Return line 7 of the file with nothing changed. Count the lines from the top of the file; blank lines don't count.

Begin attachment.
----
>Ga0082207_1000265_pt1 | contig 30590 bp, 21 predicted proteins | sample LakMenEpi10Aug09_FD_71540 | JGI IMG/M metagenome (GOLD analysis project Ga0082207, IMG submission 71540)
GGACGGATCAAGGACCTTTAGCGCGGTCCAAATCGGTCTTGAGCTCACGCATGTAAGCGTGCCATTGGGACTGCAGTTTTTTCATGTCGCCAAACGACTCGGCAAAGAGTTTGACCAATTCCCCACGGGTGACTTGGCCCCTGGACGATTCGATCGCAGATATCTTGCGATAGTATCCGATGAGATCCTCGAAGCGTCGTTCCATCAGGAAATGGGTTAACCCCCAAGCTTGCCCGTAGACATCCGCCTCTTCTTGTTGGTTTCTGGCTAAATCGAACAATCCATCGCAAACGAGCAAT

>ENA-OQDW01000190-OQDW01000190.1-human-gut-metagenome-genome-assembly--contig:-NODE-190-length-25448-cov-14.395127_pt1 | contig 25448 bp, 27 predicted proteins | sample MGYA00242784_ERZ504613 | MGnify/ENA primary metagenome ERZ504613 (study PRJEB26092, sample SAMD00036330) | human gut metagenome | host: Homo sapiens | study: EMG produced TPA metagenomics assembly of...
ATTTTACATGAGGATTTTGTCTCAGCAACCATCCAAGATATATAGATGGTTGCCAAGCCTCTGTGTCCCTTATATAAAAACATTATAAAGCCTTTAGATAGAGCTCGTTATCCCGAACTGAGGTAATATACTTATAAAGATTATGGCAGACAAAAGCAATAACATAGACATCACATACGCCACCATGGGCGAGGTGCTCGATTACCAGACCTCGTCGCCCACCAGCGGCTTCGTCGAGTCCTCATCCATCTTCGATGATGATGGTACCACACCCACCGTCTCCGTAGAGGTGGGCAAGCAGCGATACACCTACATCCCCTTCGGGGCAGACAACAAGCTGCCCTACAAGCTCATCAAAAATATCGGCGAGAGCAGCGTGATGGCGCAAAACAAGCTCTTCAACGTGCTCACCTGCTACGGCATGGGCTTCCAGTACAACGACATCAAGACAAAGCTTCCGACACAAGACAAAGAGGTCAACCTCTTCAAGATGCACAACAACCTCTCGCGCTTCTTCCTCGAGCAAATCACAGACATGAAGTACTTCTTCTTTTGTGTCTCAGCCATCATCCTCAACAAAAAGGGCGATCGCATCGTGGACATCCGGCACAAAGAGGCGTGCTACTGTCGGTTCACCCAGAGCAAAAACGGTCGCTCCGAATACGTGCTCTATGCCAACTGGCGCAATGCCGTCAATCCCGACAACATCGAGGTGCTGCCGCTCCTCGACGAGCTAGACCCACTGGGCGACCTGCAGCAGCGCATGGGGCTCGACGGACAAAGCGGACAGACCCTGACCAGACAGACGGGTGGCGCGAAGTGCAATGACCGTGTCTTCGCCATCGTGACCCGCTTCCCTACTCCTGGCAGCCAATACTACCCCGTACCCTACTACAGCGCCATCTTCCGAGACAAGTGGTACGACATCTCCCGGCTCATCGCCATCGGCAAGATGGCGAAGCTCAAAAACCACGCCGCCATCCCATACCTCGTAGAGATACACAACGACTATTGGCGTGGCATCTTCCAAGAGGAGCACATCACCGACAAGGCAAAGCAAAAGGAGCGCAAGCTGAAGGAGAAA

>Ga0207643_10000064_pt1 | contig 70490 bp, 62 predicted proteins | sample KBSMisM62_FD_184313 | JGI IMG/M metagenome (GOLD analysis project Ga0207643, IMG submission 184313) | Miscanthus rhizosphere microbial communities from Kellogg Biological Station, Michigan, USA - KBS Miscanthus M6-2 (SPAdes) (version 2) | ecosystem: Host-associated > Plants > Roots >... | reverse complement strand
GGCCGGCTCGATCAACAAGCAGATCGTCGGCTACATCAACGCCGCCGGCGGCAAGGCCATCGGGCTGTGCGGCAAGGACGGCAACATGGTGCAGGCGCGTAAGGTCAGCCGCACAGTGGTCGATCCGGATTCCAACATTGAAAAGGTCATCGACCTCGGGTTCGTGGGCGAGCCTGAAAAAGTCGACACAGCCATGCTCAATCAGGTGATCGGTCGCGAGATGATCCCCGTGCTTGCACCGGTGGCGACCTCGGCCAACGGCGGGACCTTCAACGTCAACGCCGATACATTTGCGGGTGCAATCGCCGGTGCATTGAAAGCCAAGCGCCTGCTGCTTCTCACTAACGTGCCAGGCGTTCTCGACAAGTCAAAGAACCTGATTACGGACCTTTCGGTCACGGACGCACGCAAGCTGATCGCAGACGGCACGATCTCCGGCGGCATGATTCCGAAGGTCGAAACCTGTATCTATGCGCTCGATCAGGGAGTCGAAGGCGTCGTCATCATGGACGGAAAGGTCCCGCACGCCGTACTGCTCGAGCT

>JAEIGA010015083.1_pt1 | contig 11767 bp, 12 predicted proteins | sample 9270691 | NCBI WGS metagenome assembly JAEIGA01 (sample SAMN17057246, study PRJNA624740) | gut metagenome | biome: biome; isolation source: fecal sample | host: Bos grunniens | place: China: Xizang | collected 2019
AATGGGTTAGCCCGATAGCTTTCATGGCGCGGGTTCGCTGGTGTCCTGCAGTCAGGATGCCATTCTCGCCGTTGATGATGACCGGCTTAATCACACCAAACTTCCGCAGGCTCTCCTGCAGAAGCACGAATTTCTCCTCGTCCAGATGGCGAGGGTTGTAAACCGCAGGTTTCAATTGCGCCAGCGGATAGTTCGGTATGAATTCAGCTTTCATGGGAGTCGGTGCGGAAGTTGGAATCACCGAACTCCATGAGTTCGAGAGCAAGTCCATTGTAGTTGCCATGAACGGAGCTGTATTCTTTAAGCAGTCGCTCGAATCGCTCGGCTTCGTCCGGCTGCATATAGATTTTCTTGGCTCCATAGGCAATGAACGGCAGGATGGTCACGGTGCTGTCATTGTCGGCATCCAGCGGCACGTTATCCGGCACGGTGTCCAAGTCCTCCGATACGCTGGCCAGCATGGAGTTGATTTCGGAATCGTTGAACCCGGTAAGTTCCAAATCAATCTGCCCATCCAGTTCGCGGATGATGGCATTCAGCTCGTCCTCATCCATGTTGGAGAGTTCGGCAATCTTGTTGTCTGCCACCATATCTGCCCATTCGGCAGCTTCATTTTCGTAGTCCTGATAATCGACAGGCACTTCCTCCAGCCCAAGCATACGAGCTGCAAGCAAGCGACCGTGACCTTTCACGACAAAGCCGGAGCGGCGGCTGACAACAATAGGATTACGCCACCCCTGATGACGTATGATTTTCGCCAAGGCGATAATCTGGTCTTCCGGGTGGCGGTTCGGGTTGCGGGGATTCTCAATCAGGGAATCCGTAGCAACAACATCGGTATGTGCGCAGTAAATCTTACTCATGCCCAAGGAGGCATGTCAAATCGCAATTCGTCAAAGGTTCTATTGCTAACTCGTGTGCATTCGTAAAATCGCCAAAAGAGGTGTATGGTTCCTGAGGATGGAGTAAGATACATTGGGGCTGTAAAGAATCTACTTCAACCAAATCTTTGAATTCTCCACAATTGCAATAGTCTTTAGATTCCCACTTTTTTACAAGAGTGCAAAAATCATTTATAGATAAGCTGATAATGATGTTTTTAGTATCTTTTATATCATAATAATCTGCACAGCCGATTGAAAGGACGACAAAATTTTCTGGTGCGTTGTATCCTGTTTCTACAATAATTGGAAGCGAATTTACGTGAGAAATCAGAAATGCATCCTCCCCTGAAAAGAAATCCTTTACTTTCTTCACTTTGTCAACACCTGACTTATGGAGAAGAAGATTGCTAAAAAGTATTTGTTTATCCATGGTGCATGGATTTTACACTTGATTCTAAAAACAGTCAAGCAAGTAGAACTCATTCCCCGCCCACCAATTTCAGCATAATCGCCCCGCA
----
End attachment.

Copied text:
>JAEIGA010015083.1_pt1 | contig 11767 bp, 12 predicted proteins | sample 9270691 | NCBI WGS metagenome assembly JAEIGA01 (sample SAMN17057246, study PRJNA624740) | gut metagenome | biome: biome; isolation source: fecal sample | host: Bos grunniens | place: China: Xizang | collected 2019